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Review article - Peer-reviewed, 2015

User participation in urban green spaces - for the people or the parks?

Fors, Hanna; Froik Molin, Julie; Murphy, Melissa Anna; Konijnendijk van den Bosch, Cecil


The provision and administration of high quality urban public green spaces intertwines issues of planning, design, management and maintenance with governance. The benefits of such spaces are often tied to social justice, public health and recreation, biodiversity and helping cities to deal with climate change. International policies and changes in public administration have encouraged user participation across multiple phases of green space development. Although sceptics towards participation are easily found supporting arguments sometimes stand without critique, not questioning how participation affects the physical quality of green spaces. This literature review surveyed empirical scientific studies seeking to answer the following research question: How does research to date reflect over user participation's contribution to public urban green space quality? The review includes 31 articles from peer-reviewed scientific journals and finds an array of arguments used to support and attribute potential benefits to participation. However, analysing what has been empirically tested in these articles shows an even and general lack of proof for these arguments, implying that many arguments for participation are taken for granted. A particularly large disparity was found between the discussing and testing of many arguments regarding how participation may directly benefit urban green spaces. Rather than assessing the physical outputs of participation, most of the empirical studies tested process benefits to users and administrators. Due to the discovered predominance of these process-driven studies, it remains unclear whether participation actually improves green spaces, or if it is just for the benefit of the people involved. The gap in scientific knowledge found here calls for a re-focus to case level research, empirically testing where the actual benefits of participation lie and how participation processes might best lead to high quality green spaces in practice.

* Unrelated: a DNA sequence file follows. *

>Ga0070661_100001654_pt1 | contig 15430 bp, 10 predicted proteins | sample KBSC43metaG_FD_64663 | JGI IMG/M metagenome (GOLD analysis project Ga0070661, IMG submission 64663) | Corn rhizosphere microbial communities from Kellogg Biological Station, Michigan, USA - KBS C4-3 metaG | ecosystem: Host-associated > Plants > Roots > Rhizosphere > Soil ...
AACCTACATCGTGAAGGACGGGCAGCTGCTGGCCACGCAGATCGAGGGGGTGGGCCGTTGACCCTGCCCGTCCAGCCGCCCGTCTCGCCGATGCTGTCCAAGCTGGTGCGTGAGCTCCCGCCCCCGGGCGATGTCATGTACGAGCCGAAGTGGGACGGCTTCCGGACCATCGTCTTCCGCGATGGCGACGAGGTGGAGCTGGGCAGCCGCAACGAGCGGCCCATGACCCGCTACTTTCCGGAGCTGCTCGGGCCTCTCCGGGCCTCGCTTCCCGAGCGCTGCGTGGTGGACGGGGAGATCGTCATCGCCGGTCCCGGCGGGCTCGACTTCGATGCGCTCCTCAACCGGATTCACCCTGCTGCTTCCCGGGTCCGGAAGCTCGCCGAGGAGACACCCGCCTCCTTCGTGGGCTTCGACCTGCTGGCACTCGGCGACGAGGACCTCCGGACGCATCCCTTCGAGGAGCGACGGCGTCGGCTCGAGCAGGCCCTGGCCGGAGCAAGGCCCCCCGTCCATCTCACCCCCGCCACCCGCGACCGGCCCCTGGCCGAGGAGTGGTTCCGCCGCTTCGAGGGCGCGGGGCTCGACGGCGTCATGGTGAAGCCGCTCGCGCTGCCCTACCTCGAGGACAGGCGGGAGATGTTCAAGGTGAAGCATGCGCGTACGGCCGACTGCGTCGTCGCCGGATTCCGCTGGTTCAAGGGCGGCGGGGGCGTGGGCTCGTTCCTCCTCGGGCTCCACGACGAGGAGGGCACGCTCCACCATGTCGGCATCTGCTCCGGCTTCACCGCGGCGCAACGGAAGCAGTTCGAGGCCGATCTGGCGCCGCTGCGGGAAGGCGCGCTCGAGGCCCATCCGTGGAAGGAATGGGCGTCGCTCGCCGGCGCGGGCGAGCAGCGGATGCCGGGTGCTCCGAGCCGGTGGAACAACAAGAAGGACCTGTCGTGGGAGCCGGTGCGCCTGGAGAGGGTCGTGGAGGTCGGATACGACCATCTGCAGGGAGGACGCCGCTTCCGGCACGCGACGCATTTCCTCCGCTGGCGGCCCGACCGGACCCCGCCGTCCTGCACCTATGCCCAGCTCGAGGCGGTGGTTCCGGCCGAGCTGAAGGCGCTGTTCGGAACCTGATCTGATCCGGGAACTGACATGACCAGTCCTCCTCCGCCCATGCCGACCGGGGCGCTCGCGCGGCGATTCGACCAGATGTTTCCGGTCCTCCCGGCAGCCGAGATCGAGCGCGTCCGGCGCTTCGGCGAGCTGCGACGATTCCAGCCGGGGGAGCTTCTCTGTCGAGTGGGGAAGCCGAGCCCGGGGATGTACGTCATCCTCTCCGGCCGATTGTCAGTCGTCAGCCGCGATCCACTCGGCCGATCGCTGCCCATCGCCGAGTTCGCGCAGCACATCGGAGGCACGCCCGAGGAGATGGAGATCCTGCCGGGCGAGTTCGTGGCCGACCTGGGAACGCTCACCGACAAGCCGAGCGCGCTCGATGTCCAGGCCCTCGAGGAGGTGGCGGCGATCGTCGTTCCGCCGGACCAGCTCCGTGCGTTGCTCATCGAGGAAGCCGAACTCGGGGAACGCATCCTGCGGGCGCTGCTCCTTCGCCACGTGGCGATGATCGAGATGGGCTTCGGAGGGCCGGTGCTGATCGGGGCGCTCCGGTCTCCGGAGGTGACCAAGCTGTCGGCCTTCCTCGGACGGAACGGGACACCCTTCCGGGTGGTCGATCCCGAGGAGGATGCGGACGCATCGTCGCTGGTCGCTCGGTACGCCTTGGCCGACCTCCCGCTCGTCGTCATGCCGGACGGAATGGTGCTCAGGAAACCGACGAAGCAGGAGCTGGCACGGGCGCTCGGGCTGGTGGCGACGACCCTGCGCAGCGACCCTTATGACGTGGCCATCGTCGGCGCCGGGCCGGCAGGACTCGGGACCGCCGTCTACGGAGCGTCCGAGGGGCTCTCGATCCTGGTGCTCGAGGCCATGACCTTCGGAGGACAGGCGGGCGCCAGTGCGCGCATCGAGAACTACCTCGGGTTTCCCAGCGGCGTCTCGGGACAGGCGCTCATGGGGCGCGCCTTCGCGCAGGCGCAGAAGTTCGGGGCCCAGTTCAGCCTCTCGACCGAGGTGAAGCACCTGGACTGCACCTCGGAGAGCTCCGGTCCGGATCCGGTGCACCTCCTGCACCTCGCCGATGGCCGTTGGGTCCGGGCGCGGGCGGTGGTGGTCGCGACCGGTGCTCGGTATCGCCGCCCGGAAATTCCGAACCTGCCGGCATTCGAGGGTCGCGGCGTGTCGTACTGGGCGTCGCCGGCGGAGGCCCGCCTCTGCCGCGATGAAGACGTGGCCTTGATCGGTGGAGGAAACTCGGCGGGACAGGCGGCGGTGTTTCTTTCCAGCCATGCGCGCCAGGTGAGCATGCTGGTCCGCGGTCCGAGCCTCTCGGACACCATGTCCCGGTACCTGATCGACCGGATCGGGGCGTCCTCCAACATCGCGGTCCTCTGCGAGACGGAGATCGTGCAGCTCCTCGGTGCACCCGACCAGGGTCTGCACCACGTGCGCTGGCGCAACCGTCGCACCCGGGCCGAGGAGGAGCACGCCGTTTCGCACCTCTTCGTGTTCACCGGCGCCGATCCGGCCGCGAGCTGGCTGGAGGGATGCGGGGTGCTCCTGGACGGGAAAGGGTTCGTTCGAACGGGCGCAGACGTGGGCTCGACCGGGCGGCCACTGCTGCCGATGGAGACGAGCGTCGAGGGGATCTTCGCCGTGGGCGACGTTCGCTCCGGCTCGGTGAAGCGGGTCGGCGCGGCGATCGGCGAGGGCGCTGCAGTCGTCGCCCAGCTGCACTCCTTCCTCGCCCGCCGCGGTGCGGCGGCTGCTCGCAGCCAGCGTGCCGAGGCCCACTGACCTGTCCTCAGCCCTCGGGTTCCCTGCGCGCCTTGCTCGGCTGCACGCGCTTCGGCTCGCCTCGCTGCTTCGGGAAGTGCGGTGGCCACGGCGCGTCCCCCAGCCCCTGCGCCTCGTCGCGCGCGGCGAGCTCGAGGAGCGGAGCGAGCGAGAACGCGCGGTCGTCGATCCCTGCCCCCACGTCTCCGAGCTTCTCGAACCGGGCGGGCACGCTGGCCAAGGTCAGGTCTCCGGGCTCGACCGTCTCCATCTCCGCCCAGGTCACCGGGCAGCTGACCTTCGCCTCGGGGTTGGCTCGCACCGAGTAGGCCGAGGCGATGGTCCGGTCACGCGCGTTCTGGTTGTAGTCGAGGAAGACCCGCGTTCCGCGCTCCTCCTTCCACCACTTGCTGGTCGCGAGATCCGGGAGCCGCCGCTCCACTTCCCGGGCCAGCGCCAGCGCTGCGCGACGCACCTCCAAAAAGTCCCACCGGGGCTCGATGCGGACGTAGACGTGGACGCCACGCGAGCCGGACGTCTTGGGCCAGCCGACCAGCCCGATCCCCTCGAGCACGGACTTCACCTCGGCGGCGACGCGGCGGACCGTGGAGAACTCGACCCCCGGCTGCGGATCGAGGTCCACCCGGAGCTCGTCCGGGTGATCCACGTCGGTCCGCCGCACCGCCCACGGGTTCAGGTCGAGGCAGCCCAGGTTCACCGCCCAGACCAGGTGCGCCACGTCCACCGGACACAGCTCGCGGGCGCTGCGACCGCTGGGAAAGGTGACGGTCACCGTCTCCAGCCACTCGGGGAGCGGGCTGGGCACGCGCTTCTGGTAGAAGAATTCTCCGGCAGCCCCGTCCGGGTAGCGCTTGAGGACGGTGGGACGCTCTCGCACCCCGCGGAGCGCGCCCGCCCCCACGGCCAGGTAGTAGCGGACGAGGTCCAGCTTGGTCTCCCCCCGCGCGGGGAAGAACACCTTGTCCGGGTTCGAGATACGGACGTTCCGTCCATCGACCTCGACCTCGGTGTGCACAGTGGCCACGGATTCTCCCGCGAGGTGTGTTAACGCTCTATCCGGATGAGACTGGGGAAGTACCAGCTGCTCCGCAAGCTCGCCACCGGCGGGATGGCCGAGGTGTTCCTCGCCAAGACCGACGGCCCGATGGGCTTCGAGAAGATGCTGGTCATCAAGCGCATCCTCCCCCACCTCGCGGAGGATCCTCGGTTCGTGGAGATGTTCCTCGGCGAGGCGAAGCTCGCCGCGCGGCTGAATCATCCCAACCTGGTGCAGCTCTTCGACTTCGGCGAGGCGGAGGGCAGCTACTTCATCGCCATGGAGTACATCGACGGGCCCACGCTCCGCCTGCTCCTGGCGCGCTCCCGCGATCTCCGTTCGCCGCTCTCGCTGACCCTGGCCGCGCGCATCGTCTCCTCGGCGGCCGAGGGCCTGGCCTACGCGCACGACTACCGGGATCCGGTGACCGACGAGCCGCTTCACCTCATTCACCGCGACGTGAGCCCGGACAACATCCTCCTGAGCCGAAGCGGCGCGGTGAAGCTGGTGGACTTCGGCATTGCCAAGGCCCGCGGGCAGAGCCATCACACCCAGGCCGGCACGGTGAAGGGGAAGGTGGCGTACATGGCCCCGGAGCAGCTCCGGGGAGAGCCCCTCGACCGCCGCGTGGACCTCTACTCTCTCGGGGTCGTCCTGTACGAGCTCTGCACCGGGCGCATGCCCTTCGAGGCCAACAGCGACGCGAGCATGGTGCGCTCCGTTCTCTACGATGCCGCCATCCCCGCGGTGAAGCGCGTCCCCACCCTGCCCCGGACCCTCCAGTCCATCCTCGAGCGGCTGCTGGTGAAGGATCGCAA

Management; Place-keeping; Place-making; Planning; Public involvement; Quality

Published in

Urban Forestry and Urban Greening
2015, Volume: 14, number: 3, pages: 722–734